• Mrs. MacTeer - Claudia's mother, an authoritarian and sometimes callous woman who nonetheless steadfastly loves and protects her children. She is given to fussing aloud and to singing the blues.
  • Mr. MacTeer - Claudia's father, who works hard to keep the family fed and clothed. He is fiercely protective of his daughters.
  • Henry Washington - The MacTeers' boarder, who has a reputation for being a steady worker and a quiet man. Middle-aged, he has never married and has a lecherous side.
  • Sammy Breedlove - Pecola's fourteen-year-old brother, who copes with his family's problems by running away from home. His active response contrasts with Pecola's passivity.
  • China, Poland, Miss Marie - The local whores, Miss Marie (also known as the Maginot Line) is fat and affectionate, China is skinny and sarcastic, and Poland is quiet. They live above the Breedlove apartment and befriend Pecola.
  • Mr. Yacobowski - The local grocer, a middle-aged white immigrant. He has a gruff manner toward little black girls.
  • Rosemary Villanucci - A white, comparatively wealthy girl who lives next door to the MacTeers. She makes fun of Claudia and Frieda and tries to get them into trouble, and they sometimes beat her up.
  • Maureen Peal - A light-skinned, wealthy black girl who is new at the local school. She accepts everyone else's assumption that she is superior and is capable of both generosity and cruelty.
  • Geraldine - A middle-class black woman who, though she keeps house flawlessly and diligently cares for the physical appearances of herself and her family (including her husband, Louis, and her son, Junior), is essentially cold. She feels real affection only for her cat.
  • Junior - Geraldine's son, who, in the absence of genuine affection from his mother, becomes cruel and sadistic. He tortures the family cat and harasses children who come to the nearby playground.
  • Soaphead Church - Born Elihue Micah Whitcomb, he is a light-skinned West Indian misanthrope and self-declared “Reader, Adviser, and Interpreter of Dreams.” He hates all kinds of human touch, with the exception of the bodies of young girls. He is a religious hypocrite.
  • Aunt Jimmy - The elderly woman who raises Cholly. She is affectionate but physically in decay.
  • Samson Fuller - Cholly's father, who abandoned Cholly's mother when she got pregnant. He lives in Macon, Georgia, and is short, balding, and mean.
  • Blue Jack - A co-worker and friend of Cholly's during his boyhood. He is a kind man and excellent storyteller.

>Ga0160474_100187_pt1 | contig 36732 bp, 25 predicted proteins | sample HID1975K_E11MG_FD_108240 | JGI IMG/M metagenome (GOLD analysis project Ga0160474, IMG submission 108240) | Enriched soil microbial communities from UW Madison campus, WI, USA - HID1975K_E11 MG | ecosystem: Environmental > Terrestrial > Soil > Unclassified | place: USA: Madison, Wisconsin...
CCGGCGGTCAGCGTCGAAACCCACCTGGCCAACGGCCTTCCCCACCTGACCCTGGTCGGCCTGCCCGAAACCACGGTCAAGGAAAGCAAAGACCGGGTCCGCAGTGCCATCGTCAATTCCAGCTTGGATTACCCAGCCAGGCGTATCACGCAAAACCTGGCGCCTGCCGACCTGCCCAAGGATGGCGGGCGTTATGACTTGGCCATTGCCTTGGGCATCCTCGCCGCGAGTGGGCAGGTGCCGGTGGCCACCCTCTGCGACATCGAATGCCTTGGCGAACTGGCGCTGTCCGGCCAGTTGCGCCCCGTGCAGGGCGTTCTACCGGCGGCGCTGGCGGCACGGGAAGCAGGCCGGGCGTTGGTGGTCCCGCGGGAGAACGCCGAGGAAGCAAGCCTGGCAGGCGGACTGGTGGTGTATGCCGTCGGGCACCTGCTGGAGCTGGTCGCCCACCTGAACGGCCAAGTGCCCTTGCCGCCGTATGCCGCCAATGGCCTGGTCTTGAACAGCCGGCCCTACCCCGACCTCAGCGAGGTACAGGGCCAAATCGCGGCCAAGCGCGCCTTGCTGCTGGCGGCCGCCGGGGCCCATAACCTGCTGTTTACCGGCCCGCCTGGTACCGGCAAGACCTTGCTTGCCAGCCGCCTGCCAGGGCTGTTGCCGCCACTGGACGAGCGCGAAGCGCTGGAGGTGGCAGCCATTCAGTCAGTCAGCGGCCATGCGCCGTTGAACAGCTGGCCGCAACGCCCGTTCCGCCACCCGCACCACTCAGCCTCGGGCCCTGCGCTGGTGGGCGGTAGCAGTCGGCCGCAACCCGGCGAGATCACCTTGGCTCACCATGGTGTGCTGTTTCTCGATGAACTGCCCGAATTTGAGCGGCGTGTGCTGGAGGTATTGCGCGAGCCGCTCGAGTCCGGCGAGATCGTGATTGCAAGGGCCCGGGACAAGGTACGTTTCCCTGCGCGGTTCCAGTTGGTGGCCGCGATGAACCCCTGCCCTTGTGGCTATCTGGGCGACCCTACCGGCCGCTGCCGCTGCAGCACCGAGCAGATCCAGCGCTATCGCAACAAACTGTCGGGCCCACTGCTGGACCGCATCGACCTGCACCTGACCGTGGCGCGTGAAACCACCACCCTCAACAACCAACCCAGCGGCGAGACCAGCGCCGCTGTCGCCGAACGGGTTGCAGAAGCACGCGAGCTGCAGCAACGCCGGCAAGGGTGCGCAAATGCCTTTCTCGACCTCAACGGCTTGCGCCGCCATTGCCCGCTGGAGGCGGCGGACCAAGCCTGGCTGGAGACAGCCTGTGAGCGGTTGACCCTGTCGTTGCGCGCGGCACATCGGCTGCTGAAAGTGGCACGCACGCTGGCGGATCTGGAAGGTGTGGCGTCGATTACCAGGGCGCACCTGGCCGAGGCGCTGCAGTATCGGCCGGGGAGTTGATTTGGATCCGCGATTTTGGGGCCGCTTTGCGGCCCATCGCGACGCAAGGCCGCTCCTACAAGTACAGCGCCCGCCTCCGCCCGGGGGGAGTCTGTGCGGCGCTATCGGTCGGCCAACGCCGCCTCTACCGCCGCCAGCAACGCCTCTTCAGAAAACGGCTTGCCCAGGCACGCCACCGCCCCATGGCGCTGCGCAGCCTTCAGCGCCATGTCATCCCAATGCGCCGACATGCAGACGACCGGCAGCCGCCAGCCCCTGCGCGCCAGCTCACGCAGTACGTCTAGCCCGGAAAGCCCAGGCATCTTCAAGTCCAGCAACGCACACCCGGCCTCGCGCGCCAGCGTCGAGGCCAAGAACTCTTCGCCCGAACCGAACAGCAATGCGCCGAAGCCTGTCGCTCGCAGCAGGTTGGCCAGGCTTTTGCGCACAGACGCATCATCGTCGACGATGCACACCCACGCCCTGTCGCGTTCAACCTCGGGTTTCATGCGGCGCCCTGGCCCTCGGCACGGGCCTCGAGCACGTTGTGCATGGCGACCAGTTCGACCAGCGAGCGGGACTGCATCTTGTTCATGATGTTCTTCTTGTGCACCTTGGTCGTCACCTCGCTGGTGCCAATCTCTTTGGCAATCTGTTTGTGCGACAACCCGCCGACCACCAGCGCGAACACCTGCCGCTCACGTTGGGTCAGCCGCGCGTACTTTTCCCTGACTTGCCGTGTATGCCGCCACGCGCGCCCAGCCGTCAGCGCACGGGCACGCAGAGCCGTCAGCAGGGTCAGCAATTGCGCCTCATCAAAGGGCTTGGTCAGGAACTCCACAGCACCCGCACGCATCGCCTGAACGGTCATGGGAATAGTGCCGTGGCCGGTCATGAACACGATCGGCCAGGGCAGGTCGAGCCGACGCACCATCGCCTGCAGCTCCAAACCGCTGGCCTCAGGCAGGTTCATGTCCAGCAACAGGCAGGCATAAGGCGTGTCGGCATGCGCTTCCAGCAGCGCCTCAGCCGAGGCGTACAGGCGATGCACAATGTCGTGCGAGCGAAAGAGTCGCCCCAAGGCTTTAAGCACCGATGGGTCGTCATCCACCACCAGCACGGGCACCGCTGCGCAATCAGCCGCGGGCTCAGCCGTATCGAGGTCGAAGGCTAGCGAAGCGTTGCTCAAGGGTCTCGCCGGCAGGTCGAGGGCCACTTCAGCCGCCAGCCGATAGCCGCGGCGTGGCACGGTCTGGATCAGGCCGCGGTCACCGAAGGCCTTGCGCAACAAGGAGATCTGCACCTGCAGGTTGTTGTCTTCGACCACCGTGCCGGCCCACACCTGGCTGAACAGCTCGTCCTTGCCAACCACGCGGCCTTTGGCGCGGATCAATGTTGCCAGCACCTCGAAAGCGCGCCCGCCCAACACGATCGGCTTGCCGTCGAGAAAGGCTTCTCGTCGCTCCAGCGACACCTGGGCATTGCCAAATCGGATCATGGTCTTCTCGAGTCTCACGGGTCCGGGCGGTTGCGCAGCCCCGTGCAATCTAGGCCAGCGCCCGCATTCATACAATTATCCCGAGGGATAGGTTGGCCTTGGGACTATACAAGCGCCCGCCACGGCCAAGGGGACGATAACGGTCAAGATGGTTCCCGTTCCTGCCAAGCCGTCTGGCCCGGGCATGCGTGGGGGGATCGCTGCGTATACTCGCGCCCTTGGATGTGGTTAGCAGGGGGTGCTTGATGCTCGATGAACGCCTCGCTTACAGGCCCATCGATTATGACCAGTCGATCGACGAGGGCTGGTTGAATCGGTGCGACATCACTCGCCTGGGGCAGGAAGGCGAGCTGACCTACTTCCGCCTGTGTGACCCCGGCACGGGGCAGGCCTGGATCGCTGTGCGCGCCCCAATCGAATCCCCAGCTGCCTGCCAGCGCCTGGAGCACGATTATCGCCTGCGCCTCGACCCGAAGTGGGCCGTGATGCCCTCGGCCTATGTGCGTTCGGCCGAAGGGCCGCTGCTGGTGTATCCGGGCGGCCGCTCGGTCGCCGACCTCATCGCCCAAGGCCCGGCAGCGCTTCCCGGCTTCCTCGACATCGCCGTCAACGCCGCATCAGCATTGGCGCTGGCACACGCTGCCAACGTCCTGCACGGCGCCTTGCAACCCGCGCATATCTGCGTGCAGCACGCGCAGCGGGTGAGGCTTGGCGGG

• M'Dear - A quiet, elderly woman who serves as a doctor in the community where Cholly grows up. She is tall and impressive, and she carries a hickory stick.
  • Darlene - The first girl that Cholly likes. She is pretty, playful and affectionate.


The House

The novel begins with a sentence from a Dick-and-Jane narrative: “Here is the house.” Homes not only indicate socioeconomic status in this novel, but they also symbolize the emotional situations and values of the characters who inhabit them. The Breedlove -apartment is miserable and decrepit, suffering from Mrs. Breedlove's preference for her employer's home over her own and symbolizing the misery of the Breedlove family. The MacTeer house is drafty and dark, but it is carefully tended by Mrs. MacTeer and, according to Claudia, filled with love, symbolizing that family's comparative cohesion.

Bluest Eye

To Pecola, blue eyes symbolize the beauty and happiness that she associates with the white, middle-class world. They also come to symbolize her own blindness, for she gains blue eyes only at the cost of her sanity. The “bluest” eye could also mean the saddest eye. Furthermore, eye puns on I, in the sense that the novel's title uses the singular form of the noun (instead of The luest Eyes) to express many of the characters' sad isolation.

The Marigolds

Claudia and Frieda associate marigolds with the safety and well-being of Pecola's baby. Their ceremonial offering of money and the remaining unsold marigold seeds represents an honest sacrifice on their part. They believe that if the marigolds they have planted grow, then Pecola's baby will be all right. More generally, marigolds represent the constant renewal of nature. In Pecola's case, this cycle of renewal is perverted by her father's rape of her